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NHIN Direct aims to speed adoption of electronic health data exchange

The National Health Information Network Direct's standards for health data exchange are simpler than the broader NHIN standards. That should entice smaller practices, officials say.

En route to developing the National Health Information Network Direct subset of the broader NHIN health data exchange standard, the Office of the National Coordinator for Health IT might refer to NHIN Direct by a variety of names. One thing the ONC won't call it, however, is "NHIN Lite."

"'Lite' gives you the impression that for some reason, it's less than what the current NHIN offers -- and I don't think that's the case," said Dr. Doug Fridsma, acting director of ONC's Office of Interoperability and Standards. "NHIN Direct is going to have the same security and privacy protections that are afforded people using the current NHIN exchange model. So, there's nothing 'lite' about the privacy and security that NHIN Direct will achieve."

The goal of NHIN Direct is to let solo and small-practice physicians implement health data exchanges that are simpler than its big NHIN brother allows. But larger providers -- such as hospitals already using NHIN for health data exchange -- will likely find uses for NHIN Direct too, Fridsma said. User stories, which are spurring the discussion about NHIN Direct, as well as its development, suggest the potential for data exchange among primary care providers, specialists and public health agencies, as well as between hospitals and those entities.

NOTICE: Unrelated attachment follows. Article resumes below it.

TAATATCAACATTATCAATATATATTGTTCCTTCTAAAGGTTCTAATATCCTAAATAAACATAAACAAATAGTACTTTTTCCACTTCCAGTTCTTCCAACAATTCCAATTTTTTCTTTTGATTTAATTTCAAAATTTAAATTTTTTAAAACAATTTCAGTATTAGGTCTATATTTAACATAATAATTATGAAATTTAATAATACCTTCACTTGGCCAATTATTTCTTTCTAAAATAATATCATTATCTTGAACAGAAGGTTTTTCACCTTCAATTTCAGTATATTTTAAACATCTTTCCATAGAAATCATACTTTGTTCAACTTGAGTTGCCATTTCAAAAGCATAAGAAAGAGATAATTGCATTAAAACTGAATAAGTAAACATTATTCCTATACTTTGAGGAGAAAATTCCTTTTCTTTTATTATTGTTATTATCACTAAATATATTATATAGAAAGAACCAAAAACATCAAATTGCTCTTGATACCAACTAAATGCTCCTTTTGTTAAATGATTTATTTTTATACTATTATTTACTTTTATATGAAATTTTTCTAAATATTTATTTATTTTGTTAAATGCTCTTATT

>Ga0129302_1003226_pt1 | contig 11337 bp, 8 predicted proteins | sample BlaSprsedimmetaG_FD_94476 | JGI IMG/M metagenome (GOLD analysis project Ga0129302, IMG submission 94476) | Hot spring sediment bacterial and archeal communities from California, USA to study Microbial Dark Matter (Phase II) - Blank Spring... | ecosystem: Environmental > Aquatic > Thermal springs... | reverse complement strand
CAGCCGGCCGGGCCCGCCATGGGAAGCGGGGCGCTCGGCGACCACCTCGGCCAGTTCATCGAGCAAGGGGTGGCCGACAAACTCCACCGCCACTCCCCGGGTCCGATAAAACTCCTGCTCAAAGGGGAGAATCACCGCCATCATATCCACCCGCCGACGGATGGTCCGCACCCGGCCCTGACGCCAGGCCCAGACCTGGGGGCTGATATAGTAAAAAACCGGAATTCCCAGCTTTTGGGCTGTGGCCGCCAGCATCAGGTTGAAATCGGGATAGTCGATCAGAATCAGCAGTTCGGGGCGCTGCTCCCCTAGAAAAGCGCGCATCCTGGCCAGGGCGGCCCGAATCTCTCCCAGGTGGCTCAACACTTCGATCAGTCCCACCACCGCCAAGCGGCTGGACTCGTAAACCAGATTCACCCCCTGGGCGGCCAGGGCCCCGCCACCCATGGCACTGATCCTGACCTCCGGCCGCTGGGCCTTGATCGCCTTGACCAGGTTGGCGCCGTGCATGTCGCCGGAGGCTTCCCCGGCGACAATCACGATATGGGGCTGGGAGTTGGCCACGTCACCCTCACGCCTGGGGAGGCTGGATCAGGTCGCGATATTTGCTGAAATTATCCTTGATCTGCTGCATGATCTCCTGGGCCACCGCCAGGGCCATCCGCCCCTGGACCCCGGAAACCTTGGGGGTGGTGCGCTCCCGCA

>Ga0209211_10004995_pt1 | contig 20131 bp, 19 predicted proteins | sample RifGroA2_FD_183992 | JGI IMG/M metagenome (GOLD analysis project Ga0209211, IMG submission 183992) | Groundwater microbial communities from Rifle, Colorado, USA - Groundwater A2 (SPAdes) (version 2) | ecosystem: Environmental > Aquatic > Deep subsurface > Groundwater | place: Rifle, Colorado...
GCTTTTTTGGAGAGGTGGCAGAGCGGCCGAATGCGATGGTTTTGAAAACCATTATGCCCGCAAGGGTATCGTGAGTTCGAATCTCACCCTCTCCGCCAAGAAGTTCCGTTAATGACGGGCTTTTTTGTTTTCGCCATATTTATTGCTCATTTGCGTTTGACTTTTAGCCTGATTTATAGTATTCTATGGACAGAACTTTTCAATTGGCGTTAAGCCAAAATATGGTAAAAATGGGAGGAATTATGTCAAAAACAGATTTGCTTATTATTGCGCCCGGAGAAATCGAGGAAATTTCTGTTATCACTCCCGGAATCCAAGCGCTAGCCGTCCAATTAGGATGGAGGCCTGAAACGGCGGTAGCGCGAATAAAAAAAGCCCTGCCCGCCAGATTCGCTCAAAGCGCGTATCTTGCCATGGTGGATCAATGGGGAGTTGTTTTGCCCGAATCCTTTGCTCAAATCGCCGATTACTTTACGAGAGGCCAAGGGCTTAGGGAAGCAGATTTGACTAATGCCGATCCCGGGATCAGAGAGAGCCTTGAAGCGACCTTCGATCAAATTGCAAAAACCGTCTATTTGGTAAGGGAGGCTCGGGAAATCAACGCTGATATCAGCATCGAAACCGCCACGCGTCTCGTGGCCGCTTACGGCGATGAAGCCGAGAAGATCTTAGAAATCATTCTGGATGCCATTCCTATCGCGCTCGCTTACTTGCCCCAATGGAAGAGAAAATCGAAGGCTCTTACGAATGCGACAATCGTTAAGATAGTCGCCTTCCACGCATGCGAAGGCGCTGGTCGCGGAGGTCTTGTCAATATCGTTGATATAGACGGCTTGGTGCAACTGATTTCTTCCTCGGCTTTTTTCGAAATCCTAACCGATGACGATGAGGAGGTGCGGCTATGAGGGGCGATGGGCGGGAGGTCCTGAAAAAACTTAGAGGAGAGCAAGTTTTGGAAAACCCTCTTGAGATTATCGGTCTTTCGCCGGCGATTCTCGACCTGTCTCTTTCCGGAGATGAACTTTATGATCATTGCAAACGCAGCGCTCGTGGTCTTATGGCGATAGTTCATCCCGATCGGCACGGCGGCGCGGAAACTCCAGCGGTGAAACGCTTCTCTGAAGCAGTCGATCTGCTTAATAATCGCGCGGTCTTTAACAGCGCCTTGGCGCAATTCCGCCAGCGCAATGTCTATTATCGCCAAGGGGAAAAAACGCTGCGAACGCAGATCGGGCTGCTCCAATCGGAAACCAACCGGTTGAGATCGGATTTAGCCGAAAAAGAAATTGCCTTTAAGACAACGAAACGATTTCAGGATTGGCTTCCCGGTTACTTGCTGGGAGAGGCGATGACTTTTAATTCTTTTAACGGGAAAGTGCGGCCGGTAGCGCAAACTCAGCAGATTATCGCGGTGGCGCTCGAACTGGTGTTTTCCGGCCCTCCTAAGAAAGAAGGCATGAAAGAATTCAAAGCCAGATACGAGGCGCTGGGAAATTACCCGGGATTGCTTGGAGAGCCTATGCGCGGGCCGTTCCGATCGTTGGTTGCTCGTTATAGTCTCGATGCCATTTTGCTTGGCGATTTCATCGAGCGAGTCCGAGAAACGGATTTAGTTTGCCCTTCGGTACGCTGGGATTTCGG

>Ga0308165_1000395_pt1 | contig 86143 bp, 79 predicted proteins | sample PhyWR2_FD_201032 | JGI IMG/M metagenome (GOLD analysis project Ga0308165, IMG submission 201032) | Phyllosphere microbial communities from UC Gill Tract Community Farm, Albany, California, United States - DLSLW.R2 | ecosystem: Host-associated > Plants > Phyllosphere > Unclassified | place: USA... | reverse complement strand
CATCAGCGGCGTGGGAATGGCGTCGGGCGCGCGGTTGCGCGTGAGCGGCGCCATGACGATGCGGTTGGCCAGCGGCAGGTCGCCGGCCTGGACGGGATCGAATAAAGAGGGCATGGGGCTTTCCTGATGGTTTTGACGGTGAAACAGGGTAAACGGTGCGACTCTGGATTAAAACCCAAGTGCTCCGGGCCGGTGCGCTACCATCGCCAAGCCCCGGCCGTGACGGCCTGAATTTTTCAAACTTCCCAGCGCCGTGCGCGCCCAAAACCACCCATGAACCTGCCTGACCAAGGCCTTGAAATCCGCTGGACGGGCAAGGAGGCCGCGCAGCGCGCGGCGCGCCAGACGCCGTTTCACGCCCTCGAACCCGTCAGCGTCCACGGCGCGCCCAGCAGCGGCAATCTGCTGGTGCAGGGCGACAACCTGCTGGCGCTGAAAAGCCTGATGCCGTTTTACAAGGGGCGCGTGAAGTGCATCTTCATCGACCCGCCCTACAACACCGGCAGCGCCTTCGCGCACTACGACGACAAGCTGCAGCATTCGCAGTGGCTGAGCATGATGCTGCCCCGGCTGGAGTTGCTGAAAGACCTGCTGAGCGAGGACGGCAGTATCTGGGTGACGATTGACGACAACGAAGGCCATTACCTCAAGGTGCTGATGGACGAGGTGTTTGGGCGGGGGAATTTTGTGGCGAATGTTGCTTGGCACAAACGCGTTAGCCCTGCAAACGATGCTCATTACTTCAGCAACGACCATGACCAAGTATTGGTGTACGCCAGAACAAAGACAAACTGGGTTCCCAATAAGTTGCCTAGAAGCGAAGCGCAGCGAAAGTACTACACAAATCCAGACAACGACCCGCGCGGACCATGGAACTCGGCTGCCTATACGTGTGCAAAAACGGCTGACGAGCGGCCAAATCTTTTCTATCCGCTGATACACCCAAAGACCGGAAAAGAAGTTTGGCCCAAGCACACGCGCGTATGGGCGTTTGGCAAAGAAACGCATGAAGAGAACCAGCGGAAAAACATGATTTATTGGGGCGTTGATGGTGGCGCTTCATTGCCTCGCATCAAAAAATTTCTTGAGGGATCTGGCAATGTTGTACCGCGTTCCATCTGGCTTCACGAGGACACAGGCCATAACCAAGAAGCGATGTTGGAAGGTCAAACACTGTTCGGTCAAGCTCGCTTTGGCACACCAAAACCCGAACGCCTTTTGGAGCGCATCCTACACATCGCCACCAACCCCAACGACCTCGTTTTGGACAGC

The primary goal for NHIN Direct is to enable solo and small-practice physicians (and the consultants who serve them) to begin electronic health data exchange more quickly than is possible with the more complicated NHIN. It might be simpler to incorporate NHIN Direct protocols with currently installed electronic health record systems than the full-boat NHIN. While such data exchange is just one piece of the meaningful use puzzle, using NHIN Direct can help providers qualify for meaningful use certification, which makes them eligible for federal health IT financial incentives.

NHIN Direct is going to have the same security and privacy protections that are afforded people using the current NHIN exchange model.

Dr. Doug Fridsma, acting director, ONC Office of Interoperability and Standards

The original concept for NHIN Direct came from NHIN Workgroup member and former Certification Commission for Health Information Technology Commissioner Wes Rishel, who convinced ONC that a less complicated health data exchange standard would help physicians move to electronic standards. Fridsma envisions providers using NHIN Direct in place of NHIN in some cases, and in other cases, using both in parallel -- depending on who will receive the health data transmissions. In still others, NHIN Direct could be a stop on the way to full NHIN implementation.

"For some providers, it's a steppingstone," Fridsma said. "As they begin to exchange information, they may realize there are other kinds of exchange they want to be able to participate in," such as state information exchanges. "People might find this to be an easy way to begin exchanging information electronically, and then begin wanting to do more complex or robust ways of exchanging information."

ONC hopes to complete NHIN Direct's set of standards, services, and policies by late fall or the end of the year, Fridsma said, after it tests software using the specifications in actual examples of use-case scenarios the agency collects.

The agency tapped Arien Malec, former RelayHealth vice president, to serve as NHIN Direct coordinator and head up the NHIN Direct Web community, which provides input on project development. Malec's NHIN Direct blog is where hospital IT leaders and solo physicians can keep up with news about the standard under development, as well as learn about the latest NHIN Direct ideas brought up in NHIN Workgroup meetings.

Let us know what you think about the story; email Don Fluckinger, Features Writer.

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